Vietnam Vet cop to Vietnam Vet truck driver:

    “See you only been back six weeks but I am already going to do for you what it took me six months to find out somebody was going to do for me.”

    “Yes sir, what’s that.”

    “Absolutely nothing.”

    Very true. It wouldn’t be so funny if it wasn’t the spot on truth.

  20. RVN69 Says:

    They carried P-38 can openers and heat tabs, watches and dog tags, insect repellent, cigarette, Zippo lighters, salt tablets, compress bandages, ponchos, Kool Aid, two or three canteens of water, iodine tablets, sterno, LRRP rations and C-rations stuffed in socks.

    They carried standard fatigues, jungle fatigues, jungle boots, bush hats, flak jackets and steel pots.

    The carried the M-16, trip flares and Claymore mines, M60 machine guns, M79 grenade launchers, M14’s, CAR15’s, Stoners, Swedish K’s, 66mm LAWS, shotguns, .45 cal pistols, silencers, and the sound of bullets, rockets and choppers, and sometimes the sound of silence.

    They carried C4 plastic explosives, an assortment of hand grenades, PRC25 radios with 25 foot whip antennas and their heavy batteries, knives and machetes.

    Some carried napalm, CBU’s, and large bombs; some risked their lives to rescue others.

    Some escaped the fear, but dealt with the death and damage. Some made very hard decisions and some just tried to survive.

    They carried malaria, dysentery, ringworms and leeches.

    They carried the land itself as it hardened on their boots.

    They carried stationary, pencils, and pictures of their loved ones, real and imagined.

    They carried love for people in the real world and love for one another.

    And sometimes they disquised that love: “Don’t mean nothin’!”

    The carried memories.

    For the most part they carried themselves with poise and a kind of dignity.

    Now and then, there were times when the panic set in, and people squealed of wanted to, but couldn’t; when they twitched and made moaning sounds and covered their heads and said “Dear God” and hugged the earth and fired their weapons blindly and cringed and begged for the noise to stop and went wild and made promises to themselves and God and their parents hoping not to die.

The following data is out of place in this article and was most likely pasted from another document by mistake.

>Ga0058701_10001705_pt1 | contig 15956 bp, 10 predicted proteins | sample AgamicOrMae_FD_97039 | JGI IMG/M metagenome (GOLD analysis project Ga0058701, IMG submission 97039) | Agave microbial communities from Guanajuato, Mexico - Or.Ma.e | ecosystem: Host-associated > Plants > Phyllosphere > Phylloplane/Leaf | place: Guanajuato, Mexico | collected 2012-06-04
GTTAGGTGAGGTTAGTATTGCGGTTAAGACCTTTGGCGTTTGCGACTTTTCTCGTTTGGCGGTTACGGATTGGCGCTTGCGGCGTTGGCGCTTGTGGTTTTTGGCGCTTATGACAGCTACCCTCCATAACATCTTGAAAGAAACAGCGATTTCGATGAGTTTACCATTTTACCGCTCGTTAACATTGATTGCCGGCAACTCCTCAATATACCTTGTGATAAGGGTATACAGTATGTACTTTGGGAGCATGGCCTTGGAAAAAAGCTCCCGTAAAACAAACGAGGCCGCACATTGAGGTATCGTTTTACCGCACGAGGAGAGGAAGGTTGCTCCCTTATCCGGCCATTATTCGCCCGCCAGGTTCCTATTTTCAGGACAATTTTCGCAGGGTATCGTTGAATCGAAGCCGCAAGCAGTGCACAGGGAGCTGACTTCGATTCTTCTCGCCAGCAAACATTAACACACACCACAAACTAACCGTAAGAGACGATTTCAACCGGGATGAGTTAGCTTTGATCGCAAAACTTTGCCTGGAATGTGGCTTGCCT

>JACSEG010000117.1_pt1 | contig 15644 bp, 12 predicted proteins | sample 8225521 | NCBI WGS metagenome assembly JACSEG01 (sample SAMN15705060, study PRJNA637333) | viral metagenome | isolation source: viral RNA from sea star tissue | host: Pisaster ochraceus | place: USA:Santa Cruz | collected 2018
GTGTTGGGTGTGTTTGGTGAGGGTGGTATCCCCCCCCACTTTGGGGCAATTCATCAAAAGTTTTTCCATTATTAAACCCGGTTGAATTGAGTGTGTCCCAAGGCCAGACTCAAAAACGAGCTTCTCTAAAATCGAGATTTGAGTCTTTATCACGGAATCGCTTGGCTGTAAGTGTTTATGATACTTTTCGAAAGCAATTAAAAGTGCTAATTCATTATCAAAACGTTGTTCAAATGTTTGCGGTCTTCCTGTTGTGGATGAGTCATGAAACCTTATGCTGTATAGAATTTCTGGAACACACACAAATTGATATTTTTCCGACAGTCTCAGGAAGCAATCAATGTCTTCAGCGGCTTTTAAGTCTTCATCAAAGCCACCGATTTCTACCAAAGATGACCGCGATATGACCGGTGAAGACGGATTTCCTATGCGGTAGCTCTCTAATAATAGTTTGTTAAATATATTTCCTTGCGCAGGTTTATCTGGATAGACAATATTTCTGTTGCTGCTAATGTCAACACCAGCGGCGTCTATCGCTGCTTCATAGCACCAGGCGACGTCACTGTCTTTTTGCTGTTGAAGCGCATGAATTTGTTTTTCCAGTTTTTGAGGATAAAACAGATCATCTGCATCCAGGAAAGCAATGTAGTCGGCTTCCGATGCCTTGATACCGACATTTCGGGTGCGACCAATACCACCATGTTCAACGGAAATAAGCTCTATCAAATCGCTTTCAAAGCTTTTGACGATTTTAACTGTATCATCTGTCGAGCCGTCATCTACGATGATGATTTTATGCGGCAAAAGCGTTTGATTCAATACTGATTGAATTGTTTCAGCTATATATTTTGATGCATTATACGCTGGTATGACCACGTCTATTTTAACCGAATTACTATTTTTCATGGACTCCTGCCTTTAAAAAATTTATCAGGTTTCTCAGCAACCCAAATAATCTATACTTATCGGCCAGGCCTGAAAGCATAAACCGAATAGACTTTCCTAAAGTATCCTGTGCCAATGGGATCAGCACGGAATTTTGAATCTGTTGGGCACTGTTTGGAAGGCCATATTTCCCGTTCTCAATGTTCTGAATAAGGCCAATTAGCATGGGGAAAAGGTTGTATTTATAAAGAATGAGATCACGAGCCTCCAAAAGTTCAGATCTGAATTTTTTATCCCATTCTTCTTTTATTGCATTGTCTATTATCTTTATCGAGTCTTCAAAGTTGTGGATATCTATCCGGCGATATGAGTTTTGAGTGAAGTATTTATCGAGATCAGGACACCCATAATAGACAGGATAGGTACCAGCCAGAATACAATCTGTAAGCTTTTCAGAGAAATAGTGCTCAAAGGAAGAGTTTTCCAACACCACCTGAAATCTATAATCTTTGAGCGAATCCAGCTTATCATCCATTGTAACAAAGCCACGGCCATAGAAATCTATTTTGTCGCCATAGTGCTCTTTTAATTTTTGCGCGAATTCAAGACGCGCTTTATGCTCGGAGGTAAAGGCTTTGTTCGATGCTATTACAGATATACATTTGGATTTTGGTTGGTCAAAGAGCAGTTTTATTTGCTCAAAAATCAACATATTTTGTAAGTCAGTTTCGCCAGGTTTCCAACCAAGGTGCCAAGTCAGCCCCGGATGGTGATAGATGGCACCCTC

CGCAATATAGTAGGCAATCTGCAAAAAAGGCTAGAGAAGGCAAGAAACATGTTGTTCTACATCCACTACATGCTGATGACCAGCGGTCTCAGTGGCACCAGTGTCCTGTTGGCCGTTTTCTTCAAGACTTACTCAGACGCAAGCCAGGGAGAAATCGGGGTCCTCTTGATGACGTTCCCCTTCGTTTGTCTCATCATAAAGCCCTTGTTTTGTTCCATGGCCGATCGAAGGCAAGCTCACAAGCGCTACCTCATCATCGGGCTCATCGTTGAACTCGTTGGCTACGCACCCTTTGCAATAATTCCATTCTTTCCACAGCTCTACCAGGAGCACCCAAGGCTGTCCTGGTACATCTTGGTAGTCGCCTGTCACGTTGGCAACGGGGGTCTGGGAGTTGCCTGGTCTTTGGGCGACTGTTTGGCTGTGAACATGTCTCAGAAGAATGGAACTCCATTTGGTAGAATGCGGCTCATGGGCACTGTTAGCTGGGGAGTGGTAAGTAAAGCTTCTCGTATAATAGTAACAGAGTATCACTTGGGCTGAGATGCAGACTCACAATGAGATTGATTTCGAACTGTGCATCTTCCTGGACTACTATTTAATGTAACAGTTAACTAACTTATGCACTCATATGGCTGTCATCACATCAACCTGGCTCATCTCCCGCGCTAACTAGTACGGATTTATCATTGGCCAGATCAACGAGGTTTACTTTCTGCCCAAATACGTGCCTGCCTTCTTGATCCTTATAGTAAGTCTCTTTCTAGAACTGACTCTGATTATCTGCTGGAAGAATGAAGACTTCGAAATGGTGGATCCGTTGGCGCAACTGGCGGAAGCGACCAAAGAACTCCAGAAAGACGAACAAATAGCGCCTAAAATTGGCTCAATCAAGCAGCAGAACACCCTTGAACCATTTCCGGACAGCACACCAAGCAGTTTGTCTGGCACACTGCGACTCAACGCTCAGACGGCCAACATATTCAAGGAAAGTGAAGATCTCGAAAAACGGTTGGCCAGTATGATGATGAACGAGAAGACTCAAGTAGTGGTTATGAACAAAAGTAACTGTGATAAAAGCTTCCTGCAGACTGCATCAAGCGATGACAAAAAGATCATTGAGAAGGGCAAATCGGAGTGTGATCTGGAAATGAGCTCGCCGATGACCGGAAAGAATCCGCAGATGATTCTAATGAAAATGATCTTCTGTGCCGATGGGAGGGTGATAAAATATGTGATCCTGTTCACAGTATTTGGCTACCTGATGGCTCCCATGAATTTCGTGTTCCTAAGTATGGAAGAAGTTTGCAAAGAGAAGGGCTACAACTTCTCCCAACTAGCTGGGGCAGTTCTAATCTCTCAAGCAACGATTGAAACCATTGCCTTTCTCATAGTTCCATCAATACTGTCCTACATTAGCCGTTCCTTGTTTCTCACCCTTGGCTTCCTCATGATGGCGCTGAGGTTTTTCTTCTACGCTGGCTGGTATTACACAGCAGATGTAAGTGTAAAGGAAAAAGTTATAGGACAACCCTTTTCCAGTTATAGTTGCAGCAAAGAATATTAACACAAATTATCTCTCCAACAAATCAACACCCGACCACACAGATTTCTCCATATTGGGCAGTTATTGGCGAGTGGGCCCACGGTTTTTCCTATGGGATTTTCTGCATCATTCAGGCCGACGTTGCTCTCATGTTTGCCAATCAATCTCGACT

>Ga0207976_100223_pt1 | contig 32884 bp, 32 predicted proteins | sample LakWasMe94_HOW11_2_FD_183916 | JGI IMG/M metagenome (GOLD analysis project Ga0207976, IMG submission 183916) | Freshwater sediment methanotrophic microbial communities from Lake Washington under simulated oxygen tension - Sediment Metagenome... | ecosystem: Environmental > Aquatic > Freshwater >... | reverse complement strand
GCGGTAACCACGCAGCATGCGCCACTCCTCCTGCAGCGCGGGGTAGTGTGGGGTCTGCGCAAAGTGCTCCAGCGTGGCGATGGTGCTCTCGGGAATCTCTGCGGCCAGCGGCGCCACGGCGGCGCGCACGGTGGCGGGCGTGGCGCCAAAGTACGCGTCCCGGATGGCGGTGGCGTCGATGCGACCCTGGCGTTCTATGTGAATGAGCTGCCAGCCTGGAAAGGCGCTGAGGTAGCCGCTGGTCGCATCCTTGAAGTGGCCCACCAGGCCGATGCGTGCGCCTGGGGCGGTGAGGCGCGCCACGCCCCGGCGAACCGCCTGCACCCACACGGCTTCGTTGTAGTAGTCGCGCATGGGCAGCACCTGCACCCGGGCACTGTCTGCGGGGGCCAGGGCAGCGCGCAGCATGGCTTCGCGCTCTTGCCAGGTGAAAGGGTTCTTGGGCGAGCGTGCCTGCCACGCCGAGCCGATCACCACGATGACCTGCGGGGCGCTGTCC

They carried the traditions of the United States Military, and the memories and images of those who served before them.

    They carried grief, terror, longing and their reputations.

    They carried the soldiers greatest fear: the embarrasment of dishonor.

    They crawled into tunnels, walked point, and advanced under fire, so as not to die of embarrasment.

    They were afraid of dying, but too afraid to show it.

    They carried the emotional baggage of men and women who might die at any moment.

    The carried the weight of the world and the weight of every free citizen of America.

    And they carried each other.

    Excerpt from: The things they carried by Tim O’Brien.

    God bless us and all those like us since 1775!
    Semper Fi

  21. Chief Says:

    To all the ‘nam vets: I thank you with every fiber of my being. My father served in Vietnam and I have 20 years in the Army with deployments and duty stations on four continents including my current repeat in Afghanistan. I stand tall today because you are there to ensure that what happened to you will not happen again.

    To those that have been there no explanation is necessary, to those who have not no explanation is good enough.

    CW3 Hess,
    Kandahar Airfield

  22. sled tramp Says:

    So it gets said before I hit the weekend….
    To anyone that served anywhere,anytime,in any service and did anything that entails from pumping fuel to getting wet.
    Thank you for your service.I appreciate your sacrifices and honor your achievements.You’re not forgotten in my home.
    sled tramp

  23. Nooster Says:

    Amen to you Brother, Powerful and Emotional words!


  24. Chief Says:

    All the Way, Sled

  25. Squirts Says:

    I’ve enjoyed reading the posts in this forum. Many of you may be surprised that the sentiments expressed here parallel discussions my comrades and I have had at the VFW Post. Back in the day when Vietnam was at “full tilt”, not only were its veterans ostracized by the public at large, but there was HUGE bias expressed by WWII and even Korean War Vets toward Vietnam Vets. The issue was so acute among veterans that many Vietnam Vets formed their own organization (Vietnam Veterans of America- VVA).